Good question. I think there are sooooo many variables that it's impossible to have a policy that will suit every child.

    There will always be kids with varying levels of reading, writing, drawing, self regulation skills etc. some kids may be advanced for their age in some things and behind in others.

    They don't just all magically have the exact same abilities and social skills the day they turn 5.

    With regards to research, there very well could be because in many European countries they don't make school compulsory (or start) prior to 6 and even 7 years of age. I'm sure that policy is based in some type of research.

    I also wouldn't have an issue if they said all kids had to be 6 at a cut off date, but what ever age it is, just make it consistent across the country and don't allow parents to choose (other than in cases with kids with special needs - there should be some way of individually assessing their readiness)

  5. #34
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    I think those who are quite bright are still going to fair quite well even being younger. But there are lots of younger kids who are not doing well. I had a conversation with a principal who I know quite well who told me that the younger students a) consistently perform worse academically and socially and b) that a large proportion of the young ones should not have been sent early but schools are forced to take them. eta that doesn't mean *all* youngens perform badly, just that of the group struggling that many are young for their grade and that the parents have blinkers on.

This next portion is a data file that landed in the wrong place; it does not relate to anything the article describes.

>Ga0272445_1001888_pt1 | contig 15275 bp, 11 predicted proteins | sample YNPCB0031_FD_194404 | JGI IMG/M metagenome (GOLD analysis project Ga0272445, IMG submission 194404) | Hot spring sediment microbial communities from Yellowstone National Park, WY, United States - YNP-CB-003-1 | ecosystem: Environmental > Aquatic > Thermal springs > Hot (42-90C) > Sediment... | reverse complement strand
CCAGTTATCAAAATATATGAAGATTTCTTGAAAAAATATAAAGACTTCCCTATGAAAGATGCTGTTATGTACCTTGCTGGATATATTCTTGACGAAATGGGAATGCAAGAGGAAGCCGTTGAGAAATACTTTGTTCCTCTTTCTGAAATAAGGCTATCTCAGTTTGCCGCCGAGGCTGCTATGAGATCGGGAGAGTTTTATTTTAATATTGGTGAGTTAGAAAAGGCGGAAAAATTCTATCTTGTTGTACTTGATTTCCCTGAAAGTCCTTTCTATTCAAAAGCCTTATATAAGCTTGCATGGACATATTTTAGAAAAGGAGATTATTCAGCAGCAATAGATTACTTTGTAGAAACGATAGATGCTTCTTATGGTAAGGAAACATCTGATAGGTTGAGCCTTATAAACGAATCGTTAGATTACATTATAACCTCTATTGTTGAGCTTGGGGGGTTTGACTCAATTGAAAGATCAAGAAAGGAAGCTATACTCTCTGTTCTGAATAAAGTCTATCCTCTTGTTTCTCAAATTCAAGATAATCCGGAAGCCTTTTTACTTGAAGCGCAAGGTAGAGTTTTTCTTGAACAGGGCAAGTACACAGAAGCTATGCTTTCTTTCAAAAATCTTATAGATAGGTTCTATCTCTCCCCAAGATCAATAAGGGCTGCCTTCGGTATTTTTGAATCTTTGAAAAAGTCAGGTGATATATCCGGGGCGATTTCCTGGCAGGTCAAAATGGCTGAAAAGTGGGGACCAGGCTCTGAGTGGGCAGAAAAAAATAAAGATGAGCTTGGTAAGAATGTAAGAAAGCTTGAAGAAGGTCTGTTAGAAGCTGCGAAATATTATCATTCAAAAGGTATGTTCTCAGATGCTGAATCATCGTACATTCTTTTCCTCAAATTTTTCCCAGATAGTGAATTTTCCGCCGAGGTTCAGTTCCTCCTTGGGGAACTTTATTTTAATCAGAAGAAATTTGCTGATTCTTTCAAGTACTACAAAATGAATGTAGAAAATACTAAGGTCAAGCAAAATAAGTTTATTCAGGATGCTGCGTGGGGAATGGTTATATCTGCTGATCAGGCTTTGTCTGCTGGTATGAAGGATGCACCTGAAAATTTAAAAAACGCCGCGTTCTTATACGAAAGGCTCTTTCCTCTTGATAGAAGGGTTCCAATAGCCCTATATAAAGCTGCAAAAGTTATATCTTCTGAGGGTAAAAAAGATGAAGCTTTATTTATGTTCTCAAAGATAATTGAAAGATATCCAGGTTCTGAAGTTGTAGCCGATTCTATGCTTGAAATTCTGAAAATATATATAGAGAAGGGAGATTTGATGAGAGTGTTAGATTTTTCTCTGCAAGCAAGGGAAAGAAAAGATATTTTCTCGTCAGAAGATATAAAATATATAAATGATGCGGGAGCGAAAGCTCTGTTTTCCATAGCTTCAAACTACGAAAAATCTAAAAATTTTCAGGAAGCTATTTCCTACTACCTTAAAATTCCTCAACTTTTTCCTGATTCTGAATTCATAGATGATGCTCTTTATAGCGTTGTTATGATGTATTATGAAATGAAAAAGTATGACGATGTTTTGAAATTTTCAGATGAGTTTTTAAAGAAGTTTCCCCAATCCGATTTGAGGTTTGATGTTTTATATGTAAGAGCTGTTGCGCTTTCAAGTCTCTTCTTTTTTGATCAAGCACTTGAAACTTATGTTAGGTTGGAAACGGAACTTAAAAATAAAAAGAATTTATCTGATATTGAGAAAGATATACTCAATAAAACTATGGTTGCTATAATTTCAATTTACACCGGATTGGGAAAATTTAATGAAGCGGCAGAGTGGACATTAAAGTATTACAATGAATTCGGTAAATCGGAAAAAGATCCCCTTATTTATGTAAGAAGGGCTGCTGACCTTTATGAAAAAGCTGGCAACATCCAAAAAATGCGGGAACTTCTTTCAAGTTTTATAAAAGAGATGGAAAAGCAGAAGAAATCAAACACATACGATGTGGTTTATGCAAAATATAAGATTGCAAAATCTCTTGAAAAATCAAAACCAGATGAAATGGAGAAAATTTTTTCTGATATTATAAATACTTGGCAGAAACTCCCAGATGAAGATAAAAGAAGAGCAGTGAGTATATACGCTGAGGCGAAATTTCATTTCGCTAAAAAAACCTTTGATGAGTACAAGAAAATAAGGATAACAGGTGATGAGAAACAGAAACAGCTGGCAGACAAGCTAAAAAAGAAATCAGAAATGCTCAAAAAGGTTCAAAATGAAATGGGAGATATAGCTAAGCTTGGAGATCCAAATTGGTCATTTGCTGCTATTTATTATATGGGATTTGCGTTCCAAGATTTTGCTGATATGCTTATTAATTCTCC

There is quite a body of evidence that starting later sees kids perform better all the way through school, I remember reading them as part of my readings in my first year of uni but it's late and I don't think I saved them. If I have time tomorrow I might see if I can find some of it, but it is true
    Last edited by delirium; 17-08-2016 at 21:57.

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  7. #35
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    In WA there's a fixed cut-off, you can't hold back at all. The cut off date is 30th June.